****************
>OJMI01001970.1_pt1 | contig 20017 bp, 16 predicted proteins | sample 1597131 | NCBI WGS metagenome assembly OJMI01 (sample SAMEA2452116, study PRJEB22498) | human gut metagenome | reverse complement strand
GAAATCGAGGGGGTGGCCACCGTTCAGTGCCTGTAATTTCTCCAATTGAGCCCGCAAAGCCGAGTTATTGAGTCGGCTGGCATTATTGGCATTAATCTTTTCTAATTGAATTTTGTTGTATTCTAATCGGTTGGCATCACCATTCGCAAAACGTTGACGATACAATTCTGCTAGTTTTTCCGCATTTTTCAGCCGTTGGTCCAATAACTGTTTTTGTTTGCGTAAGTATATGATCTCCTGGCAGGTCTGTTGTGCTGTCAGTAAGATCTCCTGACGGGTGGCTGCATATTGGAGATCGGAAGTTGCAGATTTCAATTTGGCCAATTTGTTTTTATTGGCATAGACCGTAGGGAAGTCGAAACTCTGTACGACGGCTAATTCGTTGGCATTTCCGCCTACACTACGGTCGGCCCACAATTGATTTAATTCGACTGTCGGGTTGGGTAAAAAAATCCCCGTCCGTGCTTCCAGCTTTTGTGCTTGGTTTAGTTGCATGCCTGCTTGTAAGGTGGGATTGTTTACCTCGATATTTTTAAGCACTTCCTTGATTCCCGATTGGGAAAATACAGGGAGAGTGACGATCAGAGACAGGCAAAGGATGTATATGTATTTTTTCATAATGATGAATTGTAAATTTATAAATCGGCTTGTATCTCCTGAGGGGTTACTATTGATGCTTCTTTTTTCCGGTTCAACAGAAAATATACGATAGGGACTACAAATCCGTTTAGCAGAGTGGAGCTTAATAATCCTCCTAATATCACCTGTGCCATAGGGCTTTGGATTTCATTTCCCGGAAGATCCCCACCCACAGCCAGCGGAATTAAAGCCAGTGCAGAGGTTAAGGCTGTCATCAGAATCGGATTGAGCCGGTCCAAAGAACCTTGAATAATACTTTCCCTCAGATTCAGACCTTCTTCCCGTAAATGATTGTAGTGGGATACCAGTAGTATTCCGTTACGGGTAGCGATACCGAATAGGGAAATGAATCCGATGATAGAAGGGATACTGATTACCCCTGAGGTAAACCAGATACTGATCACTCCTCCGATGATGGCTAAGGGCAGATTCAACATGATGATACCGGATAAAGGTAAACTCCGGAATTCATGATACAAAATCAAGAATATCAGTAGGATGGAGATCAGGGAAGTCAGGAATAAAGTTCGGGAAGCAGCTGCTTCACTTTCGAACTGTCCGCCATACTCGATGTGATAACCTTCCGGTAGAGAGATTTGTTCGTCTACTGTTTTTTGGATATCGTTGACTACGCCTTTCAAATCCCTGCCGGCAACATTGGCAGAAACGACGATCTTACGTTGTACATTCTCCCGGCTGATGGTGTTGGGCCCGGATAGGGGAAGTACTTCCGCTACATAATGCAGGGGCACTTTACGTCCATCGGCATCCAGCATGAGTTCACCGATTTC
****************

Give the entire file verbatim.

>OJMI01001970.1_pt1 | contig 20017 bp, 16 predicted proteins | sample 1597131 | NCBI WGS metagenome assembly OJMI01 (sample SAMEA2452116, study PRJEB22498) | human gut metagenome | reverse complement strand
GAAATCGAGGGGGTGGCCACCGTTCAGTGCCTGTAATTTCTCCAATTGAGCCCGCAAAGCCGAGTTATTGAGTCGGCTGGCATTATTGGCATTAATCTTTTCTAATTGAATTTTGTTGTATTCTAATCGGTTGGCATCACCATTCGCAAAACGTTGACGATACAATTCTGCTAGTTTTTCCGCATTTTTCAGCCGTTGGTCCAATAACTGTTTTTGTTTGCGTAAGTATATGATCTCCTGGCAGGTCTGTTGTGCTGTCAGTAAGATCTCCTGACGGGTGGCTGCATATTGGAGATCGGAAGTTGCAGATTTCAATTTGGCCAATTTGTTTTTATTGGCATAGACCGTAGGGAAGTCGAAACTCTGTACGACGGCTAATTCGTTGGCATTTCCGCCTACACTACGGTCGGCCCACAATTGATTTAATTCGACTGTCGGGTTGGGTAAAAAAATCCCCGTCCGTGCTTCCAGCTTTTGTGCTTGGTTTAGTTGCATGCCTGCTTGTAAGGTGGGATTGTTTACCTCGATATTTTTAAGCACTTCCTTGATTCCCGATTGGGAAAATACAGGGAGAGTGACGATCAGAGACAGGCAAAGGATGTATATGTATTTTTTCATAATGATGAATTGTAAATTTATAAATCGGCTTGTATCTCCTGAGGGGTTACTATTGATGCTTCTTTTTTCCGGTTCAACAGAAAATATACGATAGGGACTACAAATCCGTTTAGCAGAGTGGAGCTTAATAATCCTCCTAATATCACCTGTGCCATAGGGCTTTGGATTTCATTTCCCGGAAGATCCCCACCCACAGCCAGCGGAATTAAAGCCAGTGCAGAGGTTAAGGCTGTCATCAGAATCGGATTGAGCCGGTCCAAAGAACCTTGAATAATACTTTCCCTCAGATTCAGACCTTCTTCCCGTAAATGATTGTAGTGGGATACCAGTAGTATTCCGTTACGGGTAGCGATACCGAATAGGGAAATGAATCCGATGATAGAAGGGATACTGATTACCCCTGAGGTAAACCAGATACTGATCACTCCTCCGATGATGGCTAAGGGCAGATTCAACATGATGATACCGGATAAAGGTAAACTCCGGAATTCATGATACAAAATCAAGAATATCAGTAGGATGGAGATCAGGGAAGTCAGGAATAAAGTTCGGGAAGCAGCTGCTTCACTTTCGAACTGTCCGCCATACTCGATGTGATAACCTTCCGGTAGAGAGATTTGTTCGTCTACTGTTTTTTGGATATCGTTGACTACGCCTTTCAAATCCCTGCCGGCAACATTGGCAGAAACGACGATCTTACGTTGTACATTCTCCCGGCTGATGGTGTTGGGCCCGGATAGGGGAAGTACTTCCGCTACATAATGCAGGGGCACTTTACGTCCATCGGCATCCAGCATGAGTTCACCGATTTC